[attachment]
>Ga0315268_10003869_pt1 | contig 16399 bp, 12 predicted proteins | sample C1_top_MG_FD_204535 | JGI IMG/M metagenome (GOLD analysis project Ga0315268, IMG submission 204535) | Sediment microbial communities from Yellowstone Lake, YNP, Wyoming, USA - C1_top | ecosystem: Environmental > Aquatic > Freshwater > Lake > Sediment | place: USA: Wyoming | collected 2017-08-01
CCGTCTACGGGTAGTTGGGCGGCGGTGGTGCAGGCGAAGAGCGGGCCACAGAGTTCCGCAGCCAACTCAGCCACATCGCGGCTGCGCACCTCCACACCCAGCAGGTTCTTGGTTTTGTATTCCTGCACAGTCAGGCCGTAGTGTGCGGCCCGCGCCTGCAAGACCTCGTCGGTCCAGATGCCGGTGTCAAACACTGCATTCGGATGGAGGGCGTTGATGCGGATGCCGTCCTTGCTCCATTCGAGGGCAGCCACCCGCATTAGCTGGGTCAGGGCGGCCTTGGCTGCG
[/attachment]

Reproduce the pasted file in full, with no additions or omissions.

>Ga0315268_10003869_pt1 | contig 16399 bp, 12 predicted proteins | sample C1_top_MG_FD_204535 | JGI IMG/M metagenome (GOLD analysis project Ga0315268, IMG submission 204535) | Sediment microbial communities from Yellowstone Lake, YNP, Wyoming, USA - C1_top | ecosystem: Environmental > Aquatic > Freshwater > Lake > Sediment | place: USA: Wyoming | collected 2017-08-01
CCGTCTACGGGTAGTTGGGCGGCGGTGGTGCAGGCGAAGAGCGGGCCACAGAGTTCCGCAGCCAACTCAGCCACATCGCGGCTGCGCACCTCCACACCCAGCAGGTTCTTGGTTTTGTATTCCTGCACAGTCAGGCCGTAGTGTGCGGCCCGCGCCTGCAAGACCTCGTCGGTCCAGATGCCGGTGTCAAACACTGCATTCGGATGGAGGGCGTTGATGCGGATGCCGTCCTTGCTCCATTCGAGGGCAGCCACCCGCATTAGCTGGGTCAGGGCGGCCTTGGCTGCG